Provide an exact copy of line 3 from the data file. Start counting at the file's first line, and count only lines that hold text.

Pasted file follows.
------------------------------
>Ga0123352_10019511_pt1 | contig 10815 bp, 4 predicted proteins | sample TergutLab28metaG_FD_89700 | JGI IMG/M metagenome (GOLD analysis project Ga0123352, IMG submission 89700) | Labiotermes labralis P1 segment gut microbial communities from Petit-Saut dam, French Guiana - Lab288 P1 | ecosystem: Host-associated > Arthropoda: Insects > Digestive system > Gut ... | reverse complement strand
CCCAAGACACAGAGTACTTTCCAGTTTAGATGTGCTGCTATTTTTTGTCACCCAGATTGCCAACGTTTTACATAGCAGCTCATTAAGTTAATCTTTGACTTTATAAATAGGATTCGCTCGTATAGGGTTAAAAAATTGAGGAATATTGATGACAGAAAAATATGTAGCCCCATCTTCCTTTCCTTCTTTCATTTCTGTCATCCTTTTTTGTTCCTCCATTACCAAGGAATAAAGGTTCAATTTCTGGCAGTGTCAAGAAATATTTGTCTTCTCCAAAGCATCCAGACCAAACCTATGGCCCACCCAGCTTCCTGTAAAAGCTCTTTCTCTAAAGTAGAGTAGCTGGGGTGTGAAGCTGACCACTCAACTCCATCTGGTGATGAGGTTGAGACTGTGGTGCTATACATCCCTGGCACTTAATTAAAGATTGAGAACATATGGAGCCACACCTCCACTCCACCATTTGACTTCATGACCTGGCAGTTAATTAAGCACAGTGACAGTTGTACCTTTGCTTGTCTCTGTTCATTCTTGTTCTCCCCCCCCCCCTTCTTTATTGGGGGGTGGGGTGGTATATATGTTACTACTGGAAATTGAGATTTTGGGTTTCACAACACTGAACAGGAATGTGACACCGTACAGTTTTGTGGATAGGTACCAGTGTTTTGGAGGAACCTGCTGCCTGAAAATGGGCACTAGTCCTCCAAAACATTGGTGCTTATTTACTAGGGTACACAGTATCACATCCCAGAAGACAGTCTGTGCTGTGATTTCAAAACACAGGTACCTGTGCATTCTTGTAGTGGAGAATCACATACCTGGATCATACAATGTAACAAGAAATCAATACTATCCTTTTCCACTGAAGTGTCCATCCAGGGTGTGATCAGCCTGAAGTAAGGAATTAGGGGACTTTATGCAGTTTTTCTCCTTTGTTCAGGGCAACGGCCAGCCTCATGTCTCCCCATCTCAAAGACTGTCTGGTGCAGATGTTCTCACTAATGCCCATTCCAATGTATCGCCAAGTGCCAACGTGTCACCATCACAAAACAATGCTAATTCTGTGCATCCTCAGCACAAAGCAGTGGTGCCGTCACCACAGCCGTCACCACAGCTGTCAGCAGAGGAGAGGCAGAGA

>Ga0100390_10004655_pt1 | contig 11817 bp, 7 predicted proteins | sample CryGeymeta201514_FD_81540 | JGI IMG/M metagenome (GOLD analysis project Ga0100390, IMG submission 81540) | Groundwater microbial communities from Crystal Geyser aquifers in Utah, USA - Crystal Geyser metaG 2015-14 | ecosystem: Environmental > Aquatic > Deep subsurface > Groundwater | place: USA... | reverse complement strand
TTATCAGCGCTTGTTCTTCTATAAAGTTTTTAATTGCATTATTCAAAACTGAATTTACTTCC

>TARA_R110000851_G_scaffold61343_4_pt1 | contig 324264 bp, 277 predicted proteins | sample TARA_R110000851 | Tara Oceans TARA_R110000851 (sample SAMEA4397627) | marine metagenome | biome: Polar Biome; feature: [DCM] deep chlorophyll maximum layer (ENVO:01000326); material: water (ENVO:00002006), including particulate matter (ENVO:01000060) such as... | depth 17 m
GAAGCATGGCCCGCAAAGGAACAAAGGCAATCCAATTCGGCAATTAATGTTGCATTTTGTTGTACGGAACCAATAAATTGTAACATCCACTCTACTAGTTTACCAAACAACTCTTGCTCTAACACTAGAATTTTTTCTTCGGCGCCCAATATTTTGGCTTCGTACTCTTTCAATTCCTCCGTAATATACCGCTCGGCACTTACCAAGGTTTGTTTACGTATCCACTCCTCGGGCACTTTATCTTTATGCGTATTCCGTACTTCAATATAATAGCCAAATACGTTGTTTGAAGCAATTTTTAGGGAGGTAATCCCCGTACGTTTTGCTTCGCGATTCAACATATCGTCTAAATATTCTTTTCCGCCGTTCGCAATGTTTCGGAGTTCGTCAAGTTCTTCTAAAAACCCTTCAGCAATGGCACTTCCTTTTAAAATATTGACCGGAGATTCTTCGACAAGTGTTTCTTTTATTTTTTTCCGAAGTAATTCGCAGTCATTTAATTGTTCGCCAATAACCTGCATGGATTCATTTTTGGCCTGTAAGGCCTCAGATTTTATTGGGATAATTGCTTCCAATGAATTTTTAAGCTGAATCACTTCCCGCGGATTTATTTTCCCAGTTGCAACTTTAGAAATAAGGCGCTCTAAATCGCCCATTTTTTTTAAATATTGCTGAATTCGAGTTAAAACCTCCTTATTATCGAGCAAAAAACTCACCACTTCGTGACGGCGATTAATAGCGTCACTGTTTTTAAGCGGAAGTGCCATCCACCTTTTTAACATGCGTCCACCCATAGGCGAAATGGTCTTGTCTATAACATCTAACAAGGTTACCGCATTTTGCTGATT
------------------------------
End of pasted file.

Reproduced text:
>Ga0100390_10004655_pt1 | contig 11817 bp, 7 predicted proteins | sample CryGeymeta201514_FD_81540 | JGI IMG/M metagenome (GOLD analysis project Ga0100390, IMG submission 81540) | Groundwater microbial communities from Crystal Geyser aquifers in Utah, USA - Crystal Geyser metaG 2015-14 | ecosystem: Environmental > Aquatic > Deep subsurface > Groundwater | place: USA... | reverse complement strand